This concept is especially useful when you are attempting to break a habit or set a goal.. You can't visualize not doing something. The only way to properly visualize not doing something is to actually find a word for what you want to do and visualize that. For example, when I was thirteen years old, I played for my junior high school football team. I tried so hard to be good, but I just couldn't get it together at that age. I remember hearing the words run through my head as I was running out for a pass, "Don't drop it!" Naturally, I dropped the ball.
My coaches were not skilled enough to teach us proper "self-talk." They just thought some kids could catch and others couldn't. I'll never make it pro, but I'm now a pretty good Sunday afternoon football player, because all my internal dialogue is positive and encourages me to win. I wish my dad had coached me playing football instead of just climbing trees. I might have had a longer football career.
Here is a very easy demonstration to teach your kids and your friends the power of a toxic vocabulary. Ask them to hold a pen or pencil. Hand it to them. Now, follow my instructions carefully. Say to them, "Okay, try to drop the pencil." Observe what they do. Most people release their hands and watch the pencil hit the floor. You respond, "You weren't paying attention. I said TRY to drop the pencil. Now please do it again." Most people then pick up the pencil and pretend to be in excruciating pain while their hand tries but fails to drop the pencil.
The point is made...
If you tell your brain you will "give it a try," you are actually telling your brain to fail. I have a "no try" rule in my house and with everyone I interact with. Either people will do it or they won't. Either they will be at the party or they won't. I'm brutal when people attempt to lie to me by using the word try. Do they think I don't know they are really telegraphing to the world they have no intention of doing it but they want me to give them brownie points for pretended effort? You will never hear the words "I'll try" come out of my mouth unless I'm teaching this concept in a seminar...
If you "try" and do something, your unconscious mind has permission not to succeed. If I truly can't make a decision I will tell the truth. "Sorry John. I'm not sure if I will be at your party or not. I've got an outstanding commitment. If that falls through, I will be here. Otherwise, I will not. Thanks for the invite." People respect honesty. So remove the word "try" from your vocabulary.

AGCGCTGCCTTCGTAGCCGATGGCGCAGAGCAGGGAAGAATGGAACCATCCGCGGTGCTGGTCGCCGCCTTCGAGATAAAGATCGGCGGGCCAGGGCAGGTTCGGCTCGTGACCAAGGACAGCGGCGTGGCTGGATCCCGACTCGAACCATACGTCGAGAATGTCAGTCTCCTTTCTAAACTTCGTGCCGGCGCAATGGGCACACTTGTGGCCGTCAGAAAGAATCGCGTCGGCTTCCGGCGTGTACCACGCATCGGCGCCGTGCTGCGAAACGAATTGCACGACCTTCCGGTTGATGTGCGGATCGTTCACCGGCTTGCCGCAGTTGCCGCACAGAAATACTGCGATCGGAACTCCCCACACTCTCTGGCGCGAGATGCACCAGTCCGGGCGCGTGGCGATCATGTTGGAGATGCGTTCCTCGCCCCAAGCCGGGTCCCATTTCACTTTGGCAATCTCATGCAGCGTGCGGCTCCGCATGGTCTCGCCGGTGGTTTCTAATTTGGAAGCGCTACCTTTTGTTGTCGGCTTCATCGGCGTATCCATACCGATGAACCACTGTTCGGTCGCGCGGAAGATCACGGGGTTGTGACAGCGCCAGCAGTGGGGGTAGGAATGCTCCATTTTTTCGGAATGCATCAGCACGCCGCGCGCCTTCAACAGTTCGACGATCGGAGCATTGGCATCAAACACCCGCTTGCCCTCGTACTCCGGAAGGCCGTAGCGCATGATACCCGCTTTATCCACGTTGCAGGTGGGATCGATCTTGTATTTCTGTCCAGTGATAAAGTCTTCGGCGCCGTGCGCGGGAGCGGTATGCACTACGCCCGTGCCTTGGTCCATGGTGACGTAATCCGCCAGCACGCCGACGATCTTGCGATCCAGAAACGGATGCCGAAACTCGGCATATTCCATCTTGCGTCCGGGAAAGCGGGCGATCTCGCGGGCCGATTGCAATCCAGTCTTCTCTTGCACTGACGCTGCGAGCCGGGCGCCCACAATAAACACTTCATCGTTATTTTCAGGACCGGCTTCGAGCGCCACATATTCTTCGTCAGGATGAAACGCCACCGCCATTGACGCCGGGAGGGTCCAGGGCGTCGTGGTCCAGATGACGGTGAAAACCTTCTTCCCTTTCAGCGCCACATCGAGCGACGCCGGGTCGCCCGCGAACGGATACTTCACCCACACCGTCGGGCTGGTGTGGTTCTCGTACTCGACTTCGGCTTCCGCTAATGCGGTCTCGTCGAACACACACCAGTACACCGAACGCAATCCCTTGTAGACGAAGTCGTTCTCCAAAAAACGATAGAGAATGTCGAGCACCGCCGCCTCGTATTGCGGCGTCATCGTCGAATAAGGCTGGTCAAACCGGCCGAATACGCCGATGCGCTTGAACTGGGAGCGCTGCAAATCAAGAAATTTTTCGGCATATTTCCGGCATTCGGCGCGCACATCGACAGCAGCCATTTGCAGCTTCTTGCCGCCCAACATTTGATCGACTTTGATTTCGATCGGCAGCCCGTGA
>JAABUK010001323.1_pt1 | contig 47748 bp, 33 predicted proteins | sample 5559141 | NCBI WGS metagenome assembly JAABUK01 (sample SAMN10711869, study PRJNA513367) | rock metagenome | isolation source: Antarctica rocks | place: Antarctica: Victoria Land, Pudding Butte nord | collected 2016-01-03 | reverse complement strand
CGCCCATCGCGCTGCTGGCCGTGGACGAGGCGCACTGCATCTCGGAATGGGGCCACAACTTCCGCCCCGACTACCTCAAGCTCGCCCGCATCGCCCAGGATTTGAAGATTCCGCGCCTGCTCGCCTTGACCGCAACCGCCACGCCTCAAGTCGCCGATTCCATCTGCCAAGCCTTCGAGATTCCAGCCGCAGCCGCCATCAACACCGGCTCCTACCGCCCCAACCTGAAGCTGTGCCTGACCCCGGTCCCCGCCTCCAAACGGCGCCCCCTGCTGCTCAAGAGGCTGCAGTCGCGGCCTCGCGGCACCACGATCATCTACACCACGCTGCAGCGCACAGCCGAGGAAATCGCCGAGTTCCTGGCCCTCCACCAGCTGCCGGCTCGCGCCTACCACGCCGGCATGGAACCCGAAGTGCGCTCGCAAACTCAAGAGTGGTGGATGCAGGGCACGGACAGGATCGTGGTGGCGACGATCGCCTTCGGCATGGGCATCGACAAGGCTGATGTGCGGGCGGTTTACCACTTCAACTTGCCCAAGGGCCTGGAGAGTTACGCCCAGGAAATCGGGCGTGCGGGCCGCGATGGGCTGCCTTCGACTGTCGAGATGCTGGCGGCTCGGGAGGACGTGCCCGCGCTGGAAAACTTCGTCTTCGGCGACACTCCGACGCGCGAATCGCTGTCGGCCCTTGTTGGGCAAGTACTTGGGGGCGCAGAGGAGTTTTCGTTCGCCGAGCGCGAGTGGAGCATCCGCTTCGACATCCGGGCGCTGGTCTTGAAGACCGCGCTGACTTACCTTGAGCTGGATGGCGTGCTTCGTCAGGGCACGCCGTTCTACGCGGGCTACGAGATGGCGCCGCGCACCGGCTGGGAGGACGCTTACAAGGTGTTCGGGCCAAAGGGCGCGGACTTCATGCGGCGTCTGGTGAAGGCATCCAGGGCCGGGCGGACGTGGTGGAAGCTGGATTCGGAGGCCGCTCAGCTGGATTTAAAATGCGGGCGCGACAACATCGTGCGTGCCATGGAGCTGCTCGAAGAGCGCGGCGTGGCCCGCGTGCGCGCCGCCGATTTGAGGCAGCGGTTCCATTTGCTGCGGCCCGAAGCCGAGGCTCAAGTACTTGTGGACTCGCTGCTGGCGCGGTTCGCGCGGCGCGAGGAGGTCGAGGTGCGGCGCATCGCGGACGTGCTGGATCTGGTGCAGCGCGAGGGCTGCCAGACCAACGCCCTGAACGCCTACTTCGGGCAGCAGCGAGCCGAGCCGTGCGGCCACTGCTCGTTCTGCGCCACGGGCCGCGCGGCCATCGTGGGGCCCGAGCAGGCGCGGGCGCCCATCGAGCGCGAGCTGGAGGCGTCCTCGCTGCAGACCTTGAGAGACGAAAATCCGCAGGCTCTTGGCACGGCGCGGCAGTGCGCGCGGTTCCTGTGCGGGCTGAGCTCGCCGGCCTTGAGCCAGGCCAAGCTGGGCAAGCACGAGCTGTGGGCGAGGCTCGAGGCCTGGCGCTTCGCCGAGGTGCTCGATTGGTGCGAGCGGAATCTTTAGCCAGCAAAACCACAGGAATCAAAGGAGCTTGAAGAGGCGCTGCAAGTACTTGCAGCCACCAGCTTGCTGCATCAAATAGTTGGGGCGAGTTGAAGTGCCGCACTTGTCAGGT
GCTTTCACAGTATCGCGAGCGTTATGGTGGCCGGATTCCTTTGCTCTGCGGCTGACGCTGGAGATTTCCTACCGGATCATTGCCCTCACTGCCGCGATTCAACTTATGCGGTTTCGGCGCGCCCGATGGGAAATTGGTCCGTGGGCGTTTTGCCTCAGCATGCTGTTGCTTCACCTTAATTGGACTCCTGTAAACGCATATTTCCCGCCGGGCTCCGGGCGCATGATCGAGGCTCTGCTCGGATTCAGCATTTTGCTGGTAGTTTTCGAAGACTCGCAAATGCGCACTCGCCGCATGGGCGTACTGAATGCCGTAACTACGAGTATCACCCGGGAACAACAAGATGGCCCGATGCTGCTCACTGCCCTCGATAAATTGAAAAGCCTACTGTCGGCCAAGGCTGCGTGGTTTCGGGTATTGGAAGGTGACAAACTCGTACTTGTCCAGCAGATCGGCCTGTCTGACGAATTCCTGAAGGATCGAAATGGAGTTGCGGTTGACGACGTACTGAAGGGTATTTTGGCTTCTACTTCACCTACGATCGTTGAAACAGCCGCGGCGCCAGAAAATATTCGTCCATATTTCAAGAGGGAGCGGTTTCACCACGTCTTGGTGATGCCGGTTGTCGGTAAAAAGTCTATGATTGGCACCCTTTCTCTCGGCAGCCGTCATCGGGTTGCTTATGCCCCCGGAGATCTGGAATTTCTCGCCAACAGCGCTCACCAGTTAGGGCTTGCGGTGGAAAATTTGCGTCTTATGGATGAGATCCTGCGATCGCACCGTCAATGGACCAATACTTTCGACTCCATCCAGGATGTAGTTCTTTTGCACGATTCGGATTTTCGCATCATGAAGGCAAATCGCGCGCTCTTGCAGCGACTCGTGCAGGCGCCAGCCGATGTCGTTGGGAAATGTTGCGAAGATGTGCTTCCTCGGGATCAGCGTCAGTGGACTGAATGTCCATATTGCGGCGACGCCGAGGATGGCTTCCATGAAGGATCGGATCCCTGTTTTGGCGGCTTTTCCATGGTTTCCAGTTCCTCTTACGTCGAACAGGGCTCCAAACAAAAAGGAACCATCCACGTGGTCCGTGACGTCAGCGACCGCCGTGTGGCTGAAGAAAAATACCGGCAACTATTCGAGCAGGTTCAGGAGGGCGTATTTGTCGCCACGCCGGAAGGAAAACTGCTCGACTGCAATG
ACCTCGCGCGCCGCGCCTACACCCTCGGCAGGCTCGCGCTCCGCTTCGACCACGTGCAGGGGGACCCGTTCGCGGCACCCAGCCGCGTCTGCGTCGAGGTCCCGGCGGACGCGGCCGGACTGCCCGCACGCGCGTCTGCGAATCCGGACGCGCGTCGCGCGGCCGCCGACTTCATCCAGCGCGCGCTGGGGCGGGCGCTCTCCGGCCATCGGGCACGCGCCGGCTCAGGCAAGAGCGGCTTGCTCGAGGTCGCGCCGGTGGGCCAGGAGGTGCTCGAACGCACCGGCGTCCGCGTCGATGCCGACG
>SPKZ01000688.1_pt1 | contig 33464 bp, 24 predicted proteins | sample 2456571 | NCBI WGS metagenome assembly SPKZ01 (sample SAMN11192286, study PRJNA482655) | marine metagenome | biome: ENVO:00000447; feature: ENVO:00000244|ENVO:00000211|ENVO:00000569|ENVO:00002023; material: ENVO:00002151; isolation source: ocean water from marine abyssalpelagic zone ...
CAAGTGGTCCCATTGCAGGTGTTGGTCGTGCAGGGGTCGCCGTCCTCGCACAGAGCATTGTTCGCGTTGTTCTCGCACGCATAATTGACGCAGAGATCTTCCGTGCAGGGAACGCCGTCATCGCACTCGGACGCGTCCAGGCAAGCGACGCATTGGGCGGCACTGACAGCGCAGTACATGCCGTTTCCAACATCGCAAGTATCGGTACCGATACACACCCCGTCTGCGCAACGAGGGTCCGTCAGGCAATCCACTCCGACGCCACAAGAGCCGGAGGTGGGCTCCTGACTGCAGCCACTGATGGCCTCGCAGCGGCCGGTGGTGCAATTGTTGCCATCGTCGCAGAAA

My dad also told me that psychologists claim it takes seventeen positive statements to offset one negative statement. I have no idea if it is true, but the logic holds true. It might take up to seventeen compliments to offset the emotional damage of one harsh criticism... These are concepts that are especially useful when raising children. Ask yourself how many compliments you give yourself daily versus how many criticisms. Heck, I know you are talking to yourself all day long. We all have internal voices that give us direction. So, are you giving yourself the 17:1 ratio or are you shortchanging yourself with toxic self-talk like, "I'm fat. Nobody will like me. I'll try this diet. I'm not good enough. I'm so stupid. I'm broke, etc. etc." If our parents can set a lifetime of programming with one wrong statement, imagine the kind of programming you are doing on a daily basis with your own internal dialogue.
Here is a list of Toxic Vocabulary words. Notice when you or other people use them. But: Negates any words that are stated before it. Try: Presupposes failure. If: Presupposes that you may not. Might: It does nothing definite. It leaves options for your listener.. Would Have: Past tense that draws attention to things that didn't actually happen. Should Have: Past tense that draws attention to things that didn't actually happen (and implies guilt.) Could Have: Past tense that draws attention to things that didn't actually happen but the person tries to take credit as if it did happen. Can't/Don't: These words force the listener to focus on exactly the opposite of what you want. This is a classic mistake that parents and coaches make without knowing the damage of this linguistic error.
“When a woman turns to scholarship there is usually something wrong with her sexual opportunities” - Friedrich Nietzsche quotes (German classical Scholar, Philosopher and Critic of culture, 1844-1900.)
Excerpt from the Speech given by Chetan Bhagat at Symbiosis.
Life is one of those races in nursery school where you have to run with a marble in a spoon kept in your mouth. If the marble falls, there is no point coming first. Same with life; where health and relationships are the marble. Your striving is only worth it if there is harmony in your life. Else, you may achieve the success, but this spark, this feeling of being excited and alive, will start to die.